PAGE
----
Menstrual Disorder Treatment: Menstrual Cramps
Treatment Options for Menstrual Cramps
If you are experiencing severe menstrual cramps (called dysmenorrhea) on a regular basis, there are some things your health care professional might suggest you try for relief, including over-the-counter and prescription medications and exercise, among other strategies.
Medications such as nonsteroidal anti-inflammatory drugs (NSAIDs) can be purchased without a prescription. If you take your medication at the earliest sign of cramping, you are likely to feel a dramatic improvement, sometimes even complete relief of your symptoms.
Other ways to relieve symptoms include applications of heat on your abdominal area and mild forms of exercise.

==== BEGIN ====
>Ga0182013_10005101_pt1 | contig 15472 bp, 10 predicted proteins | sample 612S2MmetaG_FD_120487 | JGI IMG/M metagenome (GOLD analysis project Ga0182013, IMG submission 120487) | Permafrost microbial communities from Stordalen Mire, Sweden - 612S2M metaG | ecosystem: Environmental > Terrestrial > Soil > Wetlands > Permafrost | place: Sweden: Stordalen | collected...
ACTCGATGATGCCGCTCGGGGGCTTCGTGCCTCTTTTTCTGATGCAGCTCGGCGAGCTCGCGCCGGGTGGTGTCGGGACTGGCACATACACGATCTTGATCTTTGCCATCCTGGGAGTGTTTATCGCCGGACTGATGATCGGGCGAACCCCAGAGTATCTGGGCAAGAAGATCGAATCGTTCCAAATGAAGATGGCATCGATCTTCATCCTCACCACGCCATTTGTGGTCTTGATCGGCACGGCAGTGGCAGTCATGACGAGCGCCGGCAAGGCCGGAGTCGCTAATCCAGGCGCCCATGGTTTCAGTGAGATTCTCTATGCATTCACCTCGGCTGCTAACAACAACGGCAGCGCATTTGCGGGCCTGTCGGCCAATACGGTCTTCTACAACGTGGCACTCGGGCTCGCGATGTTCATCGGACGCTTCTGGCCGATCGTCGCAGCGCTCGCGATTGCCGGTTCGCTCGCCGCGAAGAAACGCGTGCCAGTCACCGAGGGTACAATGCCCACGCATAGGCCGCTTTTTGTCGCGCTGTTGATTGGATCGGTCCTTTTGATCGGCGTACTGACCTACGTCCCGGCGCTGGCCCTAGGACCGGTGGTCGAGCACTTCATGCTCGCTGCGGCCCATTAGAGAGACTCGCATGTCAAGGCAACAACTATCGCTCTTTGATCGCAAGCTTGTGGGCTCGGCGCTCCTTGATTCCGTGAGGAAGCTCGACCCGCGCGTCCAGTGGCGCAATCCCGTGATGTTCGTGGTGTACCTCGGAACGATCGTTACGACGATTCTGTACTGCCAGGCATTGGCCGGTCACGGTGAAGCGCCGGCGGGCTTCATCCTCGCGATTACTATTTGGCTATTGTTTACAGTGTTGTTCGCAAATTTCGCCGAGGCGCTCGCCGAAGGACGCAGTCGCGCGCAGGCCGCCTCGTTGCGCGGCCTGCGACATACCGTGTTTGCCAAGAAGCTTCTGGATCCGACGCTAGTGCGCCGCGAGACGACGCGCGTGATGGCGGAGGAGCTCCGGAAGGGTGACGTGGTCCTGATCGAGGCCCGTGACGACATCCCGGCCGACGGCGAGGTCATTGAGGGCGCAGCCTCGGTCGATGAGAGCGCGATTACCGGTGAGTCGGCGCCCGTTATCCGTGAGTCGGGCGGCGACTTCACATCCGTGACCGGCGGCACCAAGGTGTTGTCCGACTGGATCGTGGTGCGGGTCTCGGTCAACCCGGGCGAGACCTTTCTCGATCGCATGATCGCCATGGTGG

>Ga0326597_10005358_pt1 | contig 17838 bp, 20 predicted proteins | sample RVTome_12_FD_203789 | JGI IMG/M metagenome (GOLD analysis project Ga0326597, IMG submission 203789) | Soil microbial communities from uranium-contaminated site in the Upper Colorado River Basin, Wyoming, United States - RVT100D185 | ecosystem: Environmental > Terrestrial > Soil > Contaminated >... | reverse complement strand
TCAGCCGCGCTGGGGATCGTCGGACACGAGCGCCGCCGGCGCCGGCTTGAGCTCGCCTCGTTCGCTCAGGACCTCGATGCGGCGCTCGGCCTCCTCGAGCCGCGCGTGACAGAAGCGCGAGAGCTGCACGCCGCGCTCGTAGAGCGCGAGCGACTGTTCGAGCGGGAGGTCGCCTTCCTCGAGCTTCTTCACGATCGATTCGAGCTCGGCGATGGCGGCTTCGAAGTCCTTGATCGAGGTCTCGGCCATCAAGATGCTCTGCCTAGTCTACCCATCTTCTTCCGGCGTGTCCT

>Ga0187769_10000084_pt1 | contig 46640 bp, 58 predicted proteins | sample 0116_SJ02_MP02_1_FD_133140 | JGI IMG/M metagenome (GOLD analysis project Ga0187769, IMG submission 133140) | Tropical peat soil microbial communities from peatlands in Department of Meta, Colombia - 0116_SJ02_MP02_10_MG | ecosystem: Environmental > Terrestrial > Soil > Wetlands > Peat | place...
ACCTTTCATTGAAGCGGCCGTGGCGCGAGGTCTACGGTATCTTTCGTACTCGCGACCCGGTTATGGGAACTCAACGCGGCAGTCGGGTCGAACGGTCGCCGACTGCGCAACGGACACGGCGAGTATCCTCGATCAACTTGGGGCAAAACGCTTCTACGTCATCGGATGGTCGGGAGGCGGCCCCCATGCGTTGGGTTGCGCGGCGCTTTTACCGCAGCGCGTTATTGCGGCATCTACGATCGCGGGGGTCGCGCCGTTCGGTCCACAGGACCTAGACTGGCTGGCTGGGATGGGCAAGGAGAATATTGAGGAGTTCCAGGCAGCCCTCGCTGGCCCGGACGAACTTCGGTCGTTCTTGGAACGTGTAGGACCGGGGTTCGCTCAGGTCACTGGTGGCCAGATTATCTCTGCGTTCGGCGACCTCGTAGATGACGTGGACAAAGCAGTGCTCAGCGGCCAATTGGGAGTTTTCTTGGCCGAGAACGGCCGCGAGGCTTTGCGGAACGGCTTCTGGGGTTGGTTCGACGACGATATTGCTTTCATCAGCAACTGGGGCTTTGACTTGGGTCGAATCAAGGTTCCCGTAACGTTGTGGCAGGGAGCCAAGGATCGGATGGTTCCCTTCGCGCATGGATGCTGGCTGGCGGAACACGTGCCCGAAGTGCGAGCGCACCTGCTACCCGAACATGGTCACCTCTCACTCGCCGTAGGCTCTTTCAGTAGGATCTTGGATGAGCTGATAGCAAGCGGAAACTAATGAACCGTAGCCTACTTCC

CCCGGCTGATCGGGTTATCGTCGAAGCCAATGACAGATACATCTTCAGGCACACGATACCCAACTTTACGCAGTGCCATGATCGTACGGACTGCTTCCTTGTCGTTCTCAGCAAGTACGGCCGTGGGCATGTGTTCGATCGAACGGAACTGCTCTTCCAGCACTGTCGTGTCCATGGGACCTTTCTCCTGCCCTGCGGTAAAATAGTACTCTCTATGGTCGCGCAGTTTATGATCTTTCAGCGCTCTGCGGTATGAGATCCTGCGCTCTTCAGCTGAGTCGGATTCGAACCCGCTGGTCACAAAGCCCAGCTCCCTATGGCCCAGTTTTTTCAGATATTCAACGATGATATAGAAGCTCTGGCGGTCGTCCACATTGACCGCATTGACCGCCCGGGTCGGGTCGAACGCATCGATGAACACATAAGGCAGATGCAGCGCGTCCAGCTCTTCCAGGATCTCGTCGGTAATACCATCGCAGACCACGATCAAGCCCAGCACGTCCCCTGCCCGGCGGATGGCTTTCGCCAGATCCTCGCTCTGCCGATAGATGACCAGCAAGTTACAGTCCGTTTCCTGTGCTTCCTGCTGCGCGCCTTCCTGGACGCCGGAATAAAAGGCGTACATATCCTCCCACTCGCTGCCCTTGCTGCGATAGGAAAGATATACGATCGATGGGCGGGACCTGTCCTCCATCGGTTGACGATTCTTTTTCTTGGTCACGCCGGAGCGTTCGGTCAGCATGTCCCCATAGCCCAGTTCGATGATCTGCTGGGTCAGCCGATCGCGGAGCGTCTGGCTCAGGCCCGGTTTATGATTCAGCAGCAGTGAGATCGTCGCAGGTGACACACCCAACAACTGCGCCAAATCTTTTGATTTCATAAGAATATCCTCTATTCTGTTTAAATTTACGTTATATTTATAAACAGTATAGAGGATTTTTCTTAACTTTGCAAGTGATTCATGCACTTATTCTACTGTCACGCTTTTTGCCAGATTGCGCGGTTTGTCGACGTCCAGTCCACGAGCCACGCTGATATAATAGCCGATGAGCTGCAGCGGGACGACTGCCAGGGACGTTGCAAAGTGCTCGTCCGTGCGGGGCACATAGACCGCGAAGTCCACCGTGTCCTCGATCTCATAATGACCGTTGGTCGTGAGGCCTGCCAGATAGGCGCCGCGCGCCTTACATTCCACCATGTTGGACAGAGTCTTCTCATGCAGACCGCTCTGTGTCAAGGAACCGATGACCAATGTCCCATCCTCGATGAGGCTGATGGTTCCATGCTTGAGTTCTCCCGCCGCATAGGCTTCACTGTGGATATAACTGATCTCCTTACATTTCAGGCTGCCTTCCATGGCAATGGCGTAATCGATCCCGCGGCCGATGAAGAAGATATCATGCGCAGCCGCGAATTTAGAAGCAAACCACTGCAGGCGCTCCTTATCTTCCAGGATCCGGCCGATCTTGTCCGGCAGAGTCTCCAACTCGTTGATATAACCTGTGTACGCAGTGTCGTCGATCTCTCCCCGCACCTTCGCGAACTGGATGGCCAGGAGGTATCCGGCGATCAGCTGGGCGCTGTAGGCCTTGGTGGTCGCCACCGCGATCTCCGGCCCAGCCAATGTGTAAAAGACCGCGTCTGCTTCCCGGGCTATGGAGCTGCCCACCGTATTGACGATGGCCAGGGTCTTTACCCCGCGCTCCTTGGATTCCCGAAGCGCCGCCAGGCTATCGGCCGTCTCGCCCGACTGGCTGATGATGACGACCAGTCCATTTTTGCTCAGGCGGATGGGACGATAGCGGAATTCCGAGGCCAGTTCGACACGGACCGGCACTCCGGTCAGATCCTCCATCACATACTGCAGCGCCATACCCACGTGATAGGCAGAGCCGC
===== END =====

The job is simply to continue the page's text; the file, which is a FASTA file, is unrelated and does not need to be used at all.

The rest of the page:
Danazol (Danocrine) is a synthetic drug that resembles a male hormone, and is sometimes used to reduce severe menstrual cramps, menorrhagia, fibroids and symptoms of endometriosis. Occasionally, it is used in conjunction with an oral contraceptive. The drug works by suppressing menstruation and estrogen levels. Side effects may include facial hair, deepening of the voice, weight gain, acne, dandruff and elevated cholesterol levels. Pregnant women and those seeking to become pregnant are not advised to take this medication due to potential risk of birth abnormalities.